Unless you’ve been there/done that, even the most savvy dog owner may not know that dogs can get acne. When you know, it’s easy to prevent dog acne in a simple process incorporated into your regular routine.
Canine acne looks like red bumps on the dog’s chin. It indicates a little infection of the skin, and just like for people, may be painful.
Some kinds of dogs are more likely to suffer from canine acne – especially those with wrinkles or folds of skin around their mouths. All of our dogs have some of those wrinkles – especially Teddy and Torque, the French Bulldogs.
Preventing the problem of dog acne
One step in prevention is the same as for people – keep it clean. Torque is an especially messy eater, so his face always gets at least a quick rinse when he’s done. (A damp washcloth usually does the trick.) Once a week the boys get a thorough face washing as part of their regular “ablutions” – nails, teeth, ears, etc.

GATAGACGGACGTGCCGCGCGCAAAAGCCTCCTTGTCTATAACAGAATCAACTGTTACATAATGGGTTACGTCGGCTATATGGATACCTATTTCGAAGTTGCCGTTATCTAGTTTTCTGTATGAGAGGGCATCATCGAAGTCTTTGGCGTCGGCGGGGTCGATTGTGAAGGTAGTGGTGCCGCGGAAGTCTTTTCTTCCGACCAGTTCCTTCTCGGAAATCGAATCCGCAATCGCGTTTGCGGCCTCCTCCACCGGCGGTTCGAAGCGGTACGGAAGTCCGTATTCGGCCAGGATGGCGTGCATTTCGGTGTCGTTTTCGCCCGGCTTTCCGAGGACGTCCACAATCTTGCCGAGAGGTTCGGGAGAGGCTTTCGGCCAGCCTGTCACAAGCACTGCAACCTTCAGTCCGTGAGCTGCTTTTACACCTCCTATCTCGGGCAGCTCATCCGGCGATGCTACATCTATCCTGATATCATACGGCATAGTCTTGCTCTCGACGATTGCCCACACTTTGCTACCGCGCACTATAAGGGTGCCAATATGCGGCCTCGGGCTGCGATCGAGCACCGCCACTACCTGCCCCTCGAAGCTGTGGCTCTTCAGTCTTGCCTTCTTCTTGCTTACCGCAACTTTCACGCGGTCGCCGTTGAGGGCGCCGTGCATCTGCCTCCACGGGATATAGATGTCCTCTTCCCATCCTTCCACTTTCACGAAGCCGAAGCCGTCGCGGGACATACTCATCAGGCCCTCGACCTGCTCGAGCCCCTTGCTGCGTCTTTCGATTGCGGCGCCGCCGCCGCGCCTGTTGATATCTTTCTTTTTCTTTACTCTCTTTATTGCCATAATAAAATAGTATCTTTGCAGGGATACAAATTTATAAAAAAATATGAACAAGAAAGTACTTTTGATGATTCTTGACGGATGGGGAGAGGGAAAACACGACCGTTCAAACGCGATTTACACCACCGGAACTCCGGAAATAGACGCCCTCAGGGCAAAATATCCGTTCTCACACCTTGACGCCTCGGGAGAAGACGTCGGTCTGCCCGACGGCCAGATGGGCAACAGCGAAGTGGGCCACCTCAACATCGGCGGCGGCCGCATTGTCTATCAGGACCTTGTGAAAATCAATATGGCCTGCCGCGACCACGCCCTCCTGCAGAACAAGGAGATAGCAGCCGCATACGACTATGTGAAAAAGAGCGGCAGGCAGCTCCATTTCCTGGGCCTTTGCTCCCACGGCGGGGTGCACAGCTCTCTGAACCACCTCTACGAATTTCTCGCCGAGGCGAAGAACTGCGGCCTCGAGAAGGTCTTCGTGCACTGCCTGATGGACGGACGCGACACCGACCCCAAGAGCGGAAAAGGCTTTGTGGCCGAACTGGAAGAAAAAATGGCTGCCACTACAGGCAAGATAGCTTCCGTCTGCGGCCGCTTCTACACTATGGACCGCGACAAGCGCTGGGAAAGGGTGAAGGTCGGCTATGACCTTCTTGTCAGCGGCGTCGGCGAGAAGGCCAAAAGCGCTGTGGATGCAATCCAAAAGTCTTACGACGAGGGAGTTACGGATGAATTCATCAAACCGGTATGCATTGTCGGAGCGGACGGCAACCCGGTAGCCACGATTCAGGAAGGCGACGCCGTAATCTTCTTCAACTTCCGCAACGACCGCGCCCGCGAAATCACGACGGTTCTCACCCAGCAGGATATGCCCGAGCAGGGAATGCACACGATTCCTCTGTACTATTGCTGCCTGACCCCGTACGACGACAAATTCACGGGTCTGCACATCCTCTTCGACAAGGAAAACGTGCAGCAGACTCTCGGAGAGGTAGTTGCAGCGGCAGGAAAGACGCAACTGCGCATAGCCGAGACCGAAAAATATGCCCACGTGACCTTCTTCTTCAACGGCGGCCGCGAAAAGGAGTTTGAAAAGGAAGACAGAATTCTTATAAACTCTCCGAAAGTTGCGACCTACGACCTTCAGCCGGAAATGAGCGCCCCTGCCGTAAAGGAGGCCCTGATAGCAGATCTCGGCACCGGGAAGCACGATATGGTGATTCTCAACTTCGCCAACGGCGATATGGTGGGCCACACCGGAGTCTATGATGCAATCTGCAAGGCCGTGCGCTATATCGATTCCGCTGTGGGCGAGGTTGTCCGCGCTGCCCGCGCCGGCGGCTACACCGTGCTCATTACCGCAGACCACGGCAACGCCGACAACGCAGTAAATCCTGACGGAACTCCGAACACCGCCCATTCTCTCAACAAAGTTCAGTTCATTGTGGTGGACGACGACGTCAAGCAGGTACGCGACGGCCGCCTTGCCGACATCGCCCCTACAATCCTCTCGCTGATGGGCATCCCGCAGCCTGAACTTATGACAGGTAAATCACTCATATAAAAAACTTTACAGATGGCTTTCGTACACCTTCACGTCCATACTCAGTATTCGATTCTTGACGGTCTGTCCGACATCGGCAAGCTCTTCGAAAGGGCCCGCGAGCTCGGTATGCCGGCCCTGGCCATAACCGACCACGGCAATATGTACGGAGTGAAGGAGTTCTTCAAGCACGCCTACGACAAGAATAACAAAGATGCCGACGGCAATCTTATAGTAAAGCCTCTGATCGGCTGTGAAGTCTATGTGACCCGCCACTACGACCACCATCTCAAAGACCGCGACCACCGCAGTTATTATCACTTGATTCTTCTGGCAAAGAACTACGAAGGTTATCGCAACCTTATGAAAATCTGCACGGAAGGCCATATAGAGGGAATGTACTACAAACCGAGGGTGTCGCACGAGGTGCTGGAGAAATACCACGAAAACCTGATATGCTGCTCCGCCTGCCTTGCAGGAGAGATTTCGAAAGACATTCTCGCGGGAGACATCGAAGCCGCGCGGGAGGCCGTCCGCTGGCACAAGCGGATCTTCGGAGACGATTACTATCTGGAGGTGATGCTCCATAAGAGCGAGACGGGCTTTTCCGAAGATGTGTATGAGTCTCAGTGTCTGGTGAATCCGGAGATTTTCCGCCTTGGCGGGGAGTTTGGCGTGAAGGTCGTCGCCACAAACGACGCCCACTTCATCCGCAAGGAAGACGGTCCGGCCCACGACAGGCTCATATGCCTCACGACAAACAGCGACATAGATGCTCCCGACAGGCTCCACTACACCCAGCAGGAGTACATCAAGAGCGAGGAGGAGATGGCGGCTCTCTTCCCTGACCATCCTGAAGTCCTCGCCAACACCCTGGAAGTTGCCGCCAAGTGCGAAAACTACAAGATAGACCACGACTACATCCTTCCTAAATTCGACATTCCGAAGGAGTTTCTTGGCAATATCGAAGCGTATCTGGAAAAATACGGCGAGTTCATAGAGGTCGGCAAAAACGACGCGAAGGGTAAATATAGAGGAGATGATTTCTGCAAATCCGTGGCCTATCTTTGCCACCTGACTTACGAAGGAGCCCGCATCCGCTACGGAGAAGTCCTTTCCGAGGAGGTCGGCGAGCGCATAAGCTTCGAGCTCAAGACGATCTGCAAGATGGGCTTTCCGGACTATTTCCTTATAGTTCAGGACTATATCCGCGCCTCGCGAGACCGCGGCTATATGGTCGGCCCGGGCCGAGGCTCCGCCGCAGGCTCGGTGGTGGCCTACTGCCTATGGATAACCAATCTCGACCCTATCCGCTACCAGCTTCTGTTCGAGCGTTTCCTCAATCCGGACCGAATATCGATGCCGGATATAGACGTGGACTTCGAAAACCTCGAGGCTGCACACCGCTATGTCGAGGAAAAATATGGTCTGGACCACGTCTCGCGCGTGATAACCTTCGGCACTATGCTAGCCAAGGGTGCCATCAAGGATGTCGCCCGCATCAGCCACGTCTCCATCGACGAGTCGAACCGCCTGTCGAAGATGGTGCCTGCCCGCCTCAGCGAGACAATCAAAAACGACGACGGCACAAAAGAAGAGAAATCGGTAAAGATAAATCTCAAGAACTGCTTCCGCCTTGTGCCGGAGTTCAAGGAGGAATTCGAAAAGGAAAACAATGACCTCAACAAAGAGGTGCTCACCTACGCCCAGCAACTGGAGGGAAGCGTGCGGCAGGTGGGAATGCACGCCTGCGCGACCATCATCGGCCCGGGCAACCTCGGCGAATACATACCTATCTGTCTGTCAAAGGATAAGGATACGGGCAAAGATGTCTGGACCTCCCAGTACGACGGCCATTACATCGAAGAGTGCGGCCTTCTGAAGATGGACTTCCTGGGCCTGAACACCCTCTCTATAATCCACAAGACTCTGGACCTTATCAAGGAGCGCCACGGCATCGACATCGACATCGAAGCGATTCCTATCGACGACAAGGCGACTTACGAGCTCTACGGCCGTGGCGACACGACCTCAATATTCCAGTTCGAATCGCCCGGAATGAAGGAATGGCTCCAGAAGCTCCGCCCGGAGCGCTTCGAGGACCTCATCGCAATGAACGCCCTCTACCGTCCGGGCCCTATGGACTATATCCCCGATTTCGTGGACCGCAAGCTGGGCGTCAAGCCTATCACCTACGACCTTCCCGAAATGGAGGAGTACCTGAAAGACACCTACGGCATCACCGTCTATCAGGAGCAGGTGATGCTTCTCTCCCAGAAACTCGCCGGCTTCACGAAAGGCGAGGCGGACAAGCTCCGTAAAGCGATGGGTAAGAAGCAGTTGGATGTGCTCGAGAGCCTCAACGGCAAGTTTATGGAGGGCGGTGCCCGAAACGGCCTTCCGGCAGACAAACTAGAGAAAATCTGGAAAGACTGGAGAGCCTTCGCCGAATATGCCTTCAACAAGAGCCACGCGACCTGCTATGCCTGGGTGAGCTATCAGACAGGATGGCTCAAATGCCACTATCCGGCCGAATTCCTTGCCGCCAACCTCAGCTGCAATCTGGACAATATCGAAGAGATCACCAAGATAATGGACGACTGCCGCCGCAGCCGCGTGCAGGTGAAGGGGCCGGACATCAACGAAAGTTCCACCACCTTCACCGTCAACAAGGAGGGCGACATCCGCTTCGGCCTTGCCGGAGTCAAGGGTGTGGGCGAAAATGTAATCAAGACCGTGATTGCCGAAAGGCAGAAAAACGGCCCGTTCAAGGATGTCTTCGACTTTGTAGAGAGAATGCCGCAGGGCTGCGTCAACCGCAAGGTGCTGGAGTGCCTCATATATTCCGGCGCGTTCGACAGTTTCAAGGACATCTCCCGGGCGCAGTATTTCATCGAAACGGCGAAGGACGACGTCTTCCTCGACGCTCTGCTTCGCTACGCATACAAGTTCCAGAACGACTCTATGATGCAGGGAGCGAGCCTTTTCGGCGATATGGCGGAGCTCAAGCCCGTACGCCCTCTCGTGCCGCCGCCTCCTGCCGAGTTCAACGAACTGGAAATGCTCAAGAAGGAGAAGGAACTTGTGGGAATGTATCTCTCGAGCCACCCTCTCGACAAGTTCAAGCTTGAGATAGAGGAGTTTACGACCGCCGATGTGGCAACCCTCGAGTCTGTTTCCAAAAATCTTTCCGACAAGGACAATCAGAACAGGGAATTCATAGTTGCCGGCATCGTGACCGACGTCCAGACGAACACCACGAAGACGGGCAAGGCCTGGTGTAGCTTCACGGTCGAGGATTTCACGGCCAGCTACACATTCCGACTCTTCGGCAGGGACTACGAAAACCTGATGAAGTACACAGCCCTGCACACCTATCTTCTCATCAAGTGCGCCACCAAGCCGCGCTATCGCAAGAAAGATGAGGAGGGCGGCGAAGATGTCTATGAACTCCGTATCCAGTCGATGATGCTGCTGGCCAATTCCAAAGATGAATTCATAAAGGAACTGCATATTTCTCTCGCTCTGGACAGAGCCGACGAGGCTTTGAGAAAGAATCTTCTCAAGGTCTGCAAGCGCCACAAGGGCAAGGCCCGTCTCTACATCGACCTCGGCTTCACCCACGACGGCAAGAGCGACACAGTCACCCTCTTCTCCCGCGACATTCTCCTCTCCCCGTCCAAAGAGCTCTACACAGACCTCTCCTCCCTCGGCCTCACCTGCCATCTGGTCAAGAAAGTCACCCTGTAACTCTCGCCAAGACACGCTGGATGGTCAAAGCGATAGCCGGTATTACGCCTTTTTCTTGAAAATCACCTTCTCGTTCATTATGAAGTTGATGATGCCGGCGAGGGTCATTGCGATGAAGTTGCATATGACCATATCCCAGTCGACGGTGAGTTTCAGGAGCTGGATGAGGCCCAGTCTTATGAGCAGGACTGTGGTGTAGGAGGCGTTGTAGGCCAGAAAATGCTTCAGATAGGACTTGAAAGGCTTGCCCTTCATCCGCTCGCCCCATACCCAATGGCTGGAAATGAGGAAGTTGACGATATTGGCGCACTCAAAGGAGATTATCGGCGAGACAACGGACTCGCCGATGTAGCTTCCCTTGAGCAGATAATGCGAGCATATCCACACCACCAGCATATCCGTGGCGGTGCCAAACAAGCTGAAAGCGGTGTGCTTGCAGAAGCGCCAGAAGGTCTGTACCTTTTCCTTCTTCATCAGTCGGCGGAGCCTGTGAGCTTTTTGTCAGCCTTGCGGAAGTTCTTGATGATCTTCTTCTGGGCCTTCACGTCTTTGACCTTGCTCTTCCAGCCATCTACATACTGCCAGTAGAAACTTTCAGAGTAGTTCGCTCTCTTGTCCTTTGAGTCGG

Another part, which is just as crucial – is to only use ceramic or stainless steel bowls for food and water for your dogs. Plastic bowls are a cause of canine acne, in addition to leaching chemicals into the food or water. Stainless steel or glazed bowls will prevent “muzzle folliculitis” or dog acne and have the added advantage of being dishwasher-safe.
Plastic bowls are fine for short-term use – there’s nothing more convenient than a collapsible bowl for a trip to the park or to tuck in a training bag for class. But for always-available water and meals, stick to stainless or ceramic and save your pup from uncomfortable and unsightly canine acne.
We only wish the issue were as easy to prevent and control in people – our teenage years would have been less filled with angst.